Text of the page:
Tuteur has several complaints about the movement (whose proponents she compares to creationists and antivaccers): namely, it subverts actual science; it relegates mothers back to the home; it is founded on a few elderly white men’s sexist and religious beliefs about controlling women’s bodies; and it has created lucrative industries and lobbying groups that make the movement unduly influential.

Tuteur takes down each pillar of natural parenting with data and logic. For example, she points out that before modern medicine, natural childbirth was the leading cause of death for both women and babies. With the advent of modern medicine, maternal deaths fell by 99 percent and neonatal deaths by 90 percent, while homebirths have increased neonatal death by three- to nine-fold, or “more than ten times higher than the death rate for sudden infant death syndrome (SIDS),” says Tuteur. And many American midwives who attend homebirths are not properly trained or licensed, including Ina May Gaskin, a leading figure in the natural childbirth movement.

Regarding the pressure to breastfeed, Tuteur says the movement makes mothers who have difficulty feel unduly guilty—and the supposed long-term health benefits that motivate women to breastfeed are not definitive. She cites the important 2013 World Health Organization (WHO) study that failed to show long-term differences in adult health due to breastfeeding (except for IQ), but she overstated their conclusion: They actually concluded that health benefits persist into childhood and adolescence, and they advocate for exclusive breastfeeding for the first six months of life. However, a recent study that used a more sophisticated analysis found that it was not breastfeeding, but socioeconomic conditions, that contributed to differences in health outcomes.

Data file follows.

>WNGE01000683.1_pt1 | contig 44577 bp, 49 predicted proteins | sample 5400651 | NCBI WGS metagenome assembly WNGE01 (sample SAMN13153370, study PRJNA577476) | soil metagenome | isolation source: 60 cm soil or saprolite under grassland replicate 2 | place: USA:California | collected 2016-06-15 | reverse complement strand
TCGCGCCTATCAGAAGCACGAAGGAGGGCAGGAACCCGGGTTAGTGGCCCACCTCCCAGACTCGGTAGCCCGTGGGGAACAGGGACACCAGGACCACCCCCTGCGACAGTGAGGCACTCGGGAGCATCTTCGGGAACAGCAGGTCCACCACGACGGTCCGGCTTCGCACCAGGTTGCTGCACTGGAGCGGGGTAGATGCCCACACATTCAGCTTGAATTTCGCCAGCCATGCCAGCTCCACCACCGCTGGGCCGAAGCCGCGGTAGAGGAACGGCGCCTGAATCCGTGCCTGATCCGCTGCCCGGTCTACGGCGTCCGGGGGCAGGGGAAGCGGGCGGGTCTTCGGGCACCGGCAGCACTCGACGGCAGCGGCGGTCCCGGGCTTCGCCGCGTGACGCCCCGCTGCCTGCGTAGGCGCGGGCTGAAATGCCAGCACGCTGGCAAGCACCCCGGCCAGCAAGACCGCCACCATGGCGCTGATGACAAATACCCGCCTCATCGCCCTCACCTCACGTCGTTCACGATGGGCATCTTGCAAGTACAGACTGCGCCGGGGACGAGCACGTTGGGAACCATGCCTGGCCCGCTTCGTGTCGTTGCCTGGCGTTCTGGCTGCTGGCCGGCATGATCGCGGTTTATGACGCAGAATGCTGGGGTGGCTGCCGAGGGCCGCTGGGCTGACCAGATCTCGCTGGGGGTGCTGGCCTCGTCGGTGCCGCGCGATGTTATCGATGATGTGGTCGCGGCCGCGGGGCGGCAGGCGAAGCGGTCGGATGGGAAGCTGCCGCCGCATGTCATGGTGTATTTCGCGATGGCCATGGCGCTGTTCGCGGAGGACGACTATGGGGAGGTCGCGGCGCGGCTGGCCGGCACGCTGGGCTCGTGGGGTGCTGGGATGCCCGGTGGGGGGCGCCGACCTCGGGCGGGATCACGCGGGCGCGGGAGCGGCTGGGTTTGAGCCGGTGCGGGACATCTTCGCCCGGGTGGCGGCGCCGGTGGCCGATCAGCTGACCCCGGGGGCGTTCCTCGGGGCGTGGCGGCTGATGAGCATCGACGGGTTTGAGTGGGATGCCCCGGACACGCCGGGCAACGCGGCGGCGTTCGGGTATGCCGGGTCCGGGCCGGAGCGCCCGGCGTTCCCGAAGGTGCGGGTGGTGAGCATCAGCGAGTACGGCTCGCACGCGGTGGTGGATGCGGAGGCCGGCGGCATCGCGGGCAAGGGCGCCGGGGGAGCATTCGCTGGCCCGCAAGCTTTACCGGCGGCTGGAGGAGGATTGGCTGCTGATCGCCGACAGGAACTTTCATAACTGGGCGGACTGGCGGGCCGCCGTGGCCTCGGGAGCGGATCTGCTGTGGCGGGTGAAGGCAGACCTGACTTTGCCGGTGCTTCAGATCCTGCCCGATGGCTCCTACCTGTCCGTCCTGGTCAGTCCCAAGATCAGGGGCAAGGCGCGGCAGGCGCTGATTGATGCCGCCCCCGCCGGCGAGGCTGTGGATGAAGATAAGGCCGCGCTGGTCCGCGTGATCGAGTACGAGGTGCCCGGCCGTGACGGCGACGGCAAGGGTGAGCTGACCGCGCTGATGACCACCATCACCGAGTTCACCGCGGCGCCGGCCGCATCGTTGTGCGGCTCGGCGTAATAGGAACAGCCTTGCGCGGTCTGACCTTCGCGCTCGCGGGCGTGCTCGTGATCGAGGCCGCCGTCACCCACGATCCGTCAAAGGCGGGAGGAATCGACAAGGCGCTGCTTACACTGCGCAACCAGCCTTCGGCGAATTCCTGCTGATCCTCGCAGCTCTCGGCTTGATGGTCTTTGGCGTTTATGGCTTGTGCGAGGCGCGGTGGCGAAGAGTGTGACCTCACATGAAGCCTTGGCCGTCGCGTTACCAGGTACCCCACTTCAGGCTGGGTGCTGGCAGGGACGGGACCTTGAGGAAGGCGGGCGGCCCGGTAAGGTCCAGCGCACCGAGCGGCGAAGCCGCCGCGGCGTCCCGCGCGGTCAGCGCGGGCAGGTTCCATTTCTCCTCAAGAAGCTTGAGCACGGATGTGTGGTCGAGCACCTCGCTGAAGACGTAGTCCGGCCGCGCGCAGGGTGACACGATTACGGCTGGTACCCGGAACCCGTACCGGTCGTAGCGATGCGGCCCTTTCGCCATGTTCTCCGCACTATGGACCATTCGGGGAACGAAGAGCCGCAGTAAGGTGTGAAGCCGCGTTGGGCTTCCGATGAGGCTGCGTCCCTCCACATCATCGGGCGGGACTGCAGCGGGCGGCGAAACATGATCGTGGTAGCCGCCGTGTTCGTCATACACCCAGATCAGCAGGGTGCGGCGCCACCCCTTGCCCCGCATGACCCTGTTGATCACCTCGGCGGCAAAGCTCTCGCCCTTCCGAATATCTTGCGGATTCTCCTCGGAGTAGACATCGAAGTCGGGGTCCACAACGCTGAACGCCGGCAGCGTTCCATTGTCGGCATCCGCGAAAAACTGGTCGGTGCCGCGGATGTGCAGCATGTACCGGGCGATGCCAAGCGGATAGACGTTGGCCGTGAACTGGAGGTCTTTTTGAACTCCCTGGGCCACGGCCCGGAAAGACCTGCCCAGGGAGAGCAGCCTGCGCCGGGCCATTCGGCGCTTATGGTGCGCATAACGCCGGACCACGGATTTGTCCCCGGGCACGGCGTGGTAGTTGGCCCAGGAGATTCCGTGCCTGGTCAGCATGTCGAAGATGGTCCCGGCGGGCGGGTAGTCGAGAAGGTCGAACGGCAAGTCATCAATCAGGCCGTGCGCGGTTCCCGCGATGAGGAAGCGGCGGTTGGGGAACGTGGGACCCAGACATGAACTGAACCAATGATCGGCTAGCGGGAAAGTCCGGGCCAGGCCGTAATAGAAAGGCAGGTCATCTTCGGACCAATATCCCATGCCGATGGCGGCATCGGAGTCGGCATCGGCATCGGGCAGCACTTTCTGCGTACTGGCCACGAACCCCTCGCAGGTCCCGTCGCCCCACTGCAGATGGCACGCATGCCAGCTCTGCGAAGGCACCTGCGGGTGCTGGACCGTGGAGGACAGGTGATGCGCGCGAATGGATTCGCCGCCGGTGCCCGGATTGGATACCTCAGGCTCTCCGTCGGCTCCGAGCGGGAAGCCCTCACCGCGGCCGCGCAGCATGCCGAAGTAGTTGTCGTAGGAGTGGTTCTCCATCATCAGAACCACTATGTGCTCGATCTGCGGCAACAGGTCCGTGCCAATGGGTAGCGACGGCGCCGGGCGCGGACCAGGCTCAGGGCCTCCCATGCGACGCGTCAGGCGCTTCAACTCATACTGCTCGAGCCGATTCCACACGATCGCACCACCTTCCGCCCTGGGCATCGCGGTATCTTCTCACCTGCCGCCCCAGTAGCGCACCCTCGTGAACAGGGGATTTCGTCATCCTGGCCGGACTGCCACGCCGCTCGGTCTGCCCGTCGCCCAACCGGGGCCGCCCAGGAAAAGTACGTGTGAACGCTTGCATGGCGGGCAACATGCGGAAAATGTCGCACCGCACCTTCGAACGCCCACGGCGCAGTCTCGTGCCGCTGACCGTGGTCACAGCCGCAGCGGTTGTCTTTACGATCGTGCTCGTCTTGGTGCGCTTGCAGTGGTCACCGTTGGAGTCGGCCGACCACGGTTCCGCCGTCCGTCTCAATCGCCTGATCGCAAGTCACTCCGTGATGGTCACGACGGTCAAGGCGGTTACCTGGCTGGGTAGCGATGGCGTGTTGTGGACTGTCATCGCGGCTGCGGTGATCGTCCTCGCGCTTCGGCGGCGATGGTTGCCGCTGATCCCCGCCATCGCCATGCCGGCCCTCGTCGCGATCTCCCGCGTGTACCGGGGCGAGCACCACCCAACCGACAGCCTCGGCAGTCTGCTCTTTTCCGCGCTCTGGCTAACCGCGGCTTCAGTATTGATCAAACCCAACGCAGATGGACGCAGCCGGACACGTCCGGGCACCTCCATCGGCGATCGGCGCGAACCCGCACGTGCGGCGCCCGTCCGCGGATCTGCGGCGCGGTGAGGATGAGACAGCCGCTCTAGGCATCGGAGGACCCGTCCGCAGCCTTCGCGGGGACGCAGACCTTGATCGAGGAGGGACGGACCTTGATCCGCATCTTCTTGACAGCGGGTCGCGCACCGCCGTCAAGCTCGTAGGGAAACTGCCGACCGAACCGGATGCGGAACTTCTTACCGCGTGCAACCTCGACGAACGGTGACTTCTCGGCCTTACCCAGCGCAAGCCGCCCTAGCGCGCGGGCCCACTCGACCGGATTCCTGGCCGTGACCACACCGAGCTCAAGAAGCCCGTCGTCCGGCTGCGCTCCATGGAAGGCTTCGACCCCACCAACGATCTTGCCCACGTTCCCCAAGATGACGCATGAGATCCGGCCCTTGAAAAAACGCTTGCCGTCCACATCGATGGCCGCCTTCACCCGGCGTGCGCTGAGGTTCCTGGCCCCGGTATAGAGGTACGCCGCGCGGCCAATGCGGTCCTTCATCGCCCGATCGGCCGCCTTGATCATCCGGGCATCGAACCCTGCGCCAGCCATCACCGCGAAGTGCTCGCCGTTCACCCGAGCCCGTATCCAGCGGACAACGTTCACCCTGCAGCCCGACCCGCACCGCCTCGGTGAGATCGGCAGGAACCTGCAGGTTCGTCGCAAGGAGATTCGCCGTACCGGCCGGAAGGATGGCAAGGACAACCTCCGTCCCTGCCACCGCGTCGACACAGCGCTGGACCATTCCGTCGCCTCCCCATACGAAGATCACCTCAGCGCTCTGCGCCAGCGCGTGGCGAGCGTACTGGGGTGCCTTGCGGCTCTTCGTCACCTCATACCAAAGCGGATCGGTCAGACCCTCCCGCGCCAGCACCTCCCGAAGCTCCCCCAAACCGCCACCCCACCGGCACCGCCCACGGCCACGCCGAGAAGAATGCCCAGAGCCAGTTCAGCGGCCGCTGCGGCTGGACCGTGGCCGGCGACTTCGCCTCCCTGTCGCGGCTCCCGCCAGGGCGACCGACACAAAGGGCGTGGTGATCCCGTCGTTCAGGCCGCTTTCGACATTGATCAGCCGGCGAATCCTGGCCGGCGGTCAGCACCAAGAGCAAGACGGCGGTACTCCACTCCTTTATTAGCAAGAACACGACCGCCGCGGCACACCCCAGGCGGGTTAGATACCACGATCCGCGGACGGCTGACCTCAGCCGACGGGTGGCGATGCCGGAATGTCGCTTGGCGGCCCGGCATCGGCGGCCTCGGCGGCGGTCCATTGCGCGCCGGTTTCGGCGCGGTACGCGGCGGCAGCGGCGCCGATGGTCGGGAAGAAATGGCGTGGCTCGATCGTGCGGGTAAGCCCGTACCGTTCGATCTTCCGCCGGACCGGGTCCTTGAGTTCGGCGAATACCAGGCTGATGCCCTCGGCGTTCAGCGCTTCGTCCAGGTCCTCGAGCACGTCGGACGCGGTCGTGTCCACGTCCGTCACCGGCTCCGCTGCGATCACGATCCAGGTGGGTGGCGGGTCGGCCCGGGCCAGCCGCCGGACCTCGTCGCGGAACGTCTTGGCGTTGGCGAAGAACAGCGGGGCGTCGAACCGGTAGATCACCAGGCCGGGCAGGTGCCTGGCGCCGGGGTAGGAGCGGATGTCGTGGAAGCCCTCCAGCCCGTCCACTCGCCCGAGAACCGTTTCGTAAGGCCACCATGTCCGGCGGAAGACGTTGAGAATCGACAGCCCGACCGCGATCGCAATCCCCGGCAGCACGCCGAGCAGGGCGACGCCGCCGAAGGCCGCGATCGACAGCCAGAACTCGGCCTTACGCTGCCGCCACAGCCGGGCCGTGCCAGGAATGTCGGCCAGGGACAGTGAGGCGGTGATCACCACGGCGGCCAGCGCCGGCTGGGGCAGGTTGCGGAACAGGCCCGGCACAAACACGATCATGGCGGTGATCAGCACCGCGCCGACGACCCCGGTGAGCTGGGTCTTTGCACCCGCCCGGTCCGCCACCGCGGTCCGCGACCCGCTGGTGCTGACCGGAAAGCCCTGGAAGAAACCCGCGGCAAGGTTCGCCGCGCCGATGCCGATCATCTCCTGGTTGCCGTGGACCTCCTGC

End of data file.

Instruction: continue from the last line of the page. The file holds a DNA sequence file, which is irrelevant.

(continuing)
The practice of attachment parenting, Tuteur accurately reports, is a distortion of legitimate research on attachment theory. It promotes practices that are not scientifically linked to secure attachments but that do keep mothers securely attached to their homes. She reveals that attachment parenting proponents William Sears and his wife Martha see their advice as “God’s plan for childrearing.” Unfortunately, Tuteur does not elaborate on the important differences between legitimate attachment theory and the Sears’s attachment parenting practices.

While Push Back may prompt important discussions about birthing, feeding, and early caring among parents-to-be, at times it is too black-and-white, failing to acknowledge that homebirths can be made safer, for example, or that certain close and responsive interactions with adults are a foundation for brain development. And she never answers her critics’ concerns about insensitive medical care or the overreach of the medical establishment.

The big picture

The winds are shifting. Intensive, goal-directed parenting puts parents, and mothers especially, under extraordinary pressure that is not good for them and is not serving children. These new books urge us to raise children in a way that is more closely aligned with how humans actually develop, and with how the world truly is today.

But parents can’t do it alone. Brown asked her interviewees what kinds of help they need, and here’s what the women asked for:

  • From medical practitioners: Acknowledgement of and treatment for post-partum depression. None of the women Brown interviewed received the care they needed.
  • From partners: Help with chores. Regardless of their work status, the majority of the women said they do a majority of the housework (which is consistent with other studies).
  • From friends and extended family: For the support offered to match the support wanted and needed; often there was a mismatch.
  • From corporations and policymakers: Support protecting children from exploitive industries. Mothers noted that a good part of their time and attention was spent buffering their family from unhealthy influences: sugary foods marketed to children, violent media, and consumerism and materialism.

America must update its policies to support families at least as well as other developed countries do. The most influential developmental scientist of modern times, Urie Bronfenbrenner, said that the degree to which parents can affect their children’s development depends in large part on the more remote forces in their environment—the culture and policies that are the “blueprint” for all the other forces in children’s lives. Only when our culture, policies, and industries become more supportive can we hope to truly relieve parents of unnecessary pressure and guilt.

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About The Author

Diana Divecha, Ph.D. is a developmental psychologist, a research affiliate of the Yale Center for Emotional Intelligence, and on the advisory board of the Greater Good Science Center. Her blog is